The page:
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Push to add drama
Touch a word or the <play> button for sound
Click on a word or on the <play> button for sound
Click on a word or on the red <play> button for sound

On a square where nothing really happens, we placed a buttom...

 

Somewhere in a little town in Belgium
On a square where nothing really happens
We placed a button
And waited for someone to push it

<< your daily dose of drama. From 10/04 on Telenet >>

SQUARE= A wide area, big or small, in the middle of a town, with no buildings, usually closed to traffic, very common in Mediterranean countries (Spanish “plaza”, Italian “piazza”, French “place”). Some famous squares around the world are:
- Trafalgar Square (London, UK)
- Piazza San Marco (Venice, Italy)
- Plaza Mayor (Salamanca, Spain)
- Tiananmen Square (Beijing/Peking, China)
- Times Square (New York, US)
- Piccadilly Circus (London, UK)
- Saint Peter’s Square (Vatican City)
- Djemaa el Fna (Marrakech, Morocco)
- Red Square (Moscow, Russia)

Notice that for some famous squares we keep the original name in the foreign language, while others are translated.
Notice also that squares come in all shapes and sizes, they can be square but they can also be circular, triangular, polygonal or shapeless.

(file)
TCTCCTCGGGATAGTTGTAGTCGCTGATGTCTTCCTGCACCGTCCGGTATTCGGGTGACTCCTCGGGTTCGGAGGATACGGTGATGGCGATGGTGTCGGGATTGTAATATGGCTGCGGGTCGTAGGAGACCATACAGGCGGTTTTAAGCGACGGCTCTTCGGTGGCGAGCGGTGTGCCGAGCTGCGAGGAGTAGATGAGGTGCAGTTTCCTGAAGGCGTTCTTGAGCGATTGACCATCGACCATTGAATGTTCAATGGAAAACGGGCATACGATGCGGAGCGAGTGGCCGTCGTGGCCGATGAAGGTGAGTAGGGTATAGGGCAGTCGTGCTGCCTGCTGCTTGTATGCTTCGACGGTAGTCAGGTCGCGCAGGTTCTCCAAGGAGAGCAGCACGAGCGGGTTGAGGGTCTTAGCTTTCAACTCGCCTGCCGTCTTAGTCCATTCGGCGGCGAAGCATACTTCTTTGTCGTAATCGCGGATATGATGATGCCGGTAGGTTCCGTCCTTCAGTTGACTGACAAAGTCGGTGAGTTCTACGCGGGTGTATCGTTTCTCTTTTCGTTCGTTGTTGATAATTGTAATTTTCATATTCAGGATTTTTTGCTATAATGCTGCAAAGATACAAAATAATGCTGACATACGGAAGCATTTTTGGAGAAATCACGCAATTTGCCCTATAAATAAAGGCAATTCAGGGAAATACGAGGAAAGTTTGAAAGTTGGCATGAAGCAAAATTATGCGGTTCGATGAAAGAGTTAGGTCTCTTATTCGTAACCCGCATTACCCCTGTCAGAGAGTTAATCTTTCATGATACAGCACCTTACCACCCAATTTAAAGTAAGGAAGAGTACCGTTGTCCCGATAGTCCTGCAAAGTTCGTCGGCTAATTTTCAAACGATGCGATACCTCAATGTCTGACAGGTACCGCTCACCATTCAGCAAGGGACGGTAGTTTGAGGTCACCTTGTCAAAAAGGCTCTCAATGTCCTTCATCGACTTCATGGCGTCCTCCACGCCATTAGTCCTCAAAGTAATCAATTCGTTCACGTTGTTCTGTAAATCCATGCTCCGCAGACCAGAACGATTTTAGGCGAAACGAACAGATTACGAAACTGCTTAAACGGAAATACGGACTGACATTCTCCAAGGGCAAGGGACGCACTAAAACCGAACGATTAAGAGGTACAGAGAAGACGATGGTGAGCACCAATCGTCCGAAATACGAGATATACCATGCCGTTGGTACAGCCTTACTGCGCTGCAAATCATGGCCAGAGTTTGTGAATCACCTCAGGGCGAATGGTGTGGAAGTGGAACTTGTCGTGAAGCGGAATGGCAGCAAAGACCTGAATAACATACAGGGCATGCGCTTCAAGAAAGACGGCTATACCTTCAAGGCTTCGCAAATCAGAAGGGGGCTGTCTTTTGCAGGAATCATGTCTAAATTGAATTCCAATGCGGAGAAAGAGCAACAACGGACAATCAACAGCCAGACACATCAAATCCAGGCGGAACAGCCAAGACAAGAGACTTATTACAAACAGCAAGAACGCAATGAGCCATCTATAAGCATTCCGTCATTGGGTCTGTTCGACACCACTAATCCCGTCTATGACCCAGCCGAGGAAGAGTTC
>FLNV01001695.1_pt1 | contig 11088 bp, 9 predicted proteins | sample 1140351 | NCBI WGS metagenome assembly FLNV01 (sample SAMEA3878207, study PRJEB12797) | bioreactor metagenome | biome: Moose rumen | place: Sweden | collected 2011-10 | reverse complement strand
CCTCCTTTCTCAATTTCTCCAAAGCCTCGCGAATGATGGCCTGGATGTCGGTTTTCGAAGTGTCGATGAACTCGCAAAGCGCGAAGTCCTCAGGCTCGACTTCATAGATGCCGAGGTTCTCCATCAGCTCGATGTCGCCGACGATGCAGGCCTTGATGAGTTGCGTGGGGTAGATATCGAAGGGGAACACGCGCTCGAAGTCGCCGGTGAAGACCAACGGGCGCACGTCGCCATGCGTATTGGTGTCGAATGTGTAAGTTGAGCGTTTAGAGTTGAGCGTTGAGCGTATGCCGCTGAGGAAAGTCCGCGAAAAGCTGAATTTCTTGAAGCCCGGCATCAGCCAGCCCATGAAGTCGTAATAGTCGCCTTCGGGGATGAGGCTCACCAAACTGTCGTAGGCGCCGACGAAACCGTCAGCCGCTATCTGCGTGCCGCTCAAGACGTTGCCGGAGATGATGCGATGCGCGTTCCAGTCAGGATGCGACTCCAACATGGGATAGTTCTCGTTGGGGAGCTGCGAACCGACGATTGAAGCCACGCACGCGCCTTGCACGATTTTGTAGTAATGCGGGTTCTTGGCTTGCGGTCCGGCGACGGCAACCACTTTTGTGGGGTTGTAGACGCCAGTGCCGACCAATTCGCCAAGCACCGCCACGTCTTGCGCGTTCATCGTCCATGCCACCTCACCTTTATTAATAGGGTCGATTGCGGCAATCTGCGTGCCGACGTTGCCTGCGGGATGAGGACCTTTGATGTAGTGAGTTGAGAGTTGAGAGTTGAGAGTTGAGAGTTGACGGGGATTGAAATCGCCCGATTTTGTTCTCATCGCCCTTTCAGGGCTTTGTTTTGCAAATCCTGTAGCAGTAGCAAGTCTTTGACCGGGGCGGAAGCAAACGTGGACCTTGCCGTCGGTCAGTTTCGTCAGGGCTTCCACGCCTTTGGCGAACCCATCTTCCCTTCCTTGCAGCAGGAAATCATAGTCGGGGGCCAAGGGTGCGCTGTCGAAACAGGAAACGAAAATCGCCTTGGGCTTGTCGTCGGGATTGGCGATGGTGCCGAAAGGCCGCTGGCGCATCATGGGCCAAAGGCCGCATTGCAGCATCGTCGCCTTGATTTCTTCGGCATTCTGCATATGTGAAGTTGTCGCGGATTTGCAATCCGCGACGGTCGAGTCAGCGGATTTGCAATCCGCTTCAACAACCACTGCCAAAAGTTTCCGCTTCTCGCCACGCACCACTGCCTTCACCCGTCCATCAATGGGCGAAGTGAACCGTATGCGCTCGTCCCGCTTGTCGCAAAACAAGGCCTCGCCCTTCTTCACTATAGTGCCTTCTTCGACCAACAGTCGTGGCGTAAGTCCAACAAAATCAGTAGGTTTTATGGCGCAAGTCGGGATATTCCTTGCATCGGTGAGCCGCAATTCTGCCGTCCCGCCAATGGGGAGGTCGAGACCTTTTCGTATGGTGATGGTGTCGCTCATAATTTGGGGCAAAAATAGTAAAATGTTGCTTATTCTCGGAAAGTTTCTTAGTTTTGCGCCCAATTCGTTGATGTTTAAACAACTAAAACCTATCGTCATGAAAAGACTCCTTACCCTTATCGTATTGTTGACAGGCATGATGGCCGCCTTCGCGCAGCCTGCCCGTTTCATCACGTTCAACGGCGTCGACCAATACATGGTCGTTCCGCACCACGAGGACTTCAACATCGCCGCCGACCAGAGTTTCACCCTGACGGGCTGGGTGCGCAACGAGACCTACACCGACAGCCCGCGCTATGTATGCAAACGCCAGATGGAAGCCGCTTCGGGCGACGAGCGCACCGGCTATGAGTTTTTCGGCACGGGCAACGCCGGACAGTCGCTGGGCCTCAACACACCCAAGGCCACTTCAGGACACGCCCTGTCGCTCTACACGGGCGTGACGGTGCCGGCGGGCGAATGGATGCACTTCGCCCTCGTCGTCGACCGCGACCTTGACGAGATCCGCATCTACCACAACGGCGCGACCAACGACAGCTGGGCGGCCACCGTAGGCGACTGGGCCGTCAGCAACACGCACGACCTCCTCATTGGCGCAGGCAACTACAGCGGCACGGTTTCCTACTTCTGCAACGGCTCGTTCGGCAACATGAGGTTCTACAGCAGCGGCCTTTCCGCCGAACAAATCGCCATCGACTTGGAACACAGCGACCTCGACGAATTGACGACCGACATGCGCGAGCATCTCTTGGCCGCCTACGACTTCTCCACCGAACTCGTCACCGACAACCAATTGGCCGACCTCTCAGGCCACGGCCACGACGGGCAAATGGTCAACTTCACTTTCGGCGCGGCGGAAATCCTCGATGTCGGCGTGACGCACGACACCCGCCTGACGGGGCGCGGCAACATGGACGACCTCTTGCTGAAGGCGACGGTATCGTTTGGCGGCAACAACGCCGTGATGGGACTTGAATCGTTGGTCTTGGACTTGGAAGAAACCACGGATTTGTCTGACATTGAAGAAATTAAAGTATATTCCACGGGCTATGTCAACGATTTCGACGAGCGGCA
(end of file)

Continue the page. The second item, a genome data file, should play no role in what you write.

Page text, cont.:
The word “square” can be abbreviated to “Sqr” or “SQR”, especially in an address format:
Lucile Smittenson
2, Trafalgar Sqr
SW7 2AZ
London, UK


[We] WAITED FOR SOMEONE TO PUSH IT= Notice this construction, common to many other verbs:
- I’m waiting for something
- I’m waiting for the bus
- I’m waiting for the bus to arrive
---
- I expect something
- I expect someone to call me
---
- I want something
- I want to go
- No, I don’t want to go, I WANT YOU TO GO


DAILY= Happening every day (e.g. “a daily newspaper” = a newspaper which is published every day).

DOSE= A specified quantity of a therapeutic agent, such as a drug or medicine, prescribed to be taken at one time or at stated intervals.
(We don’t normally use “dose” to talk about TV programmes, but we can by analogy)

10/04= the 10th of April

DRAMA= A drama can be a serious play (a theatrical performance, like "Hamlet") as opposed to a comedy, which is not so serious and tragic. It can also be a real situation which looks like a theatrical drama (She lost her family and then her job and now she has nowhere to live, what a drama!). On television, the label "drama" has sometimes expanded to include any kind of movie or series with lots of action, violence, killing, etc.

ON TELENET= When talking about television we use the preposition ON, not “in”. (Telenet is a TV channel).
- I saw you on the television yesterday!
- Today, most of what you get on the TV is crap
- There are always terrible things showing up on the news

Notice the difference:
- I read it in the news (in the newspapers)
- I heard it on the news (on TV or the radio)

1:46            
 
 

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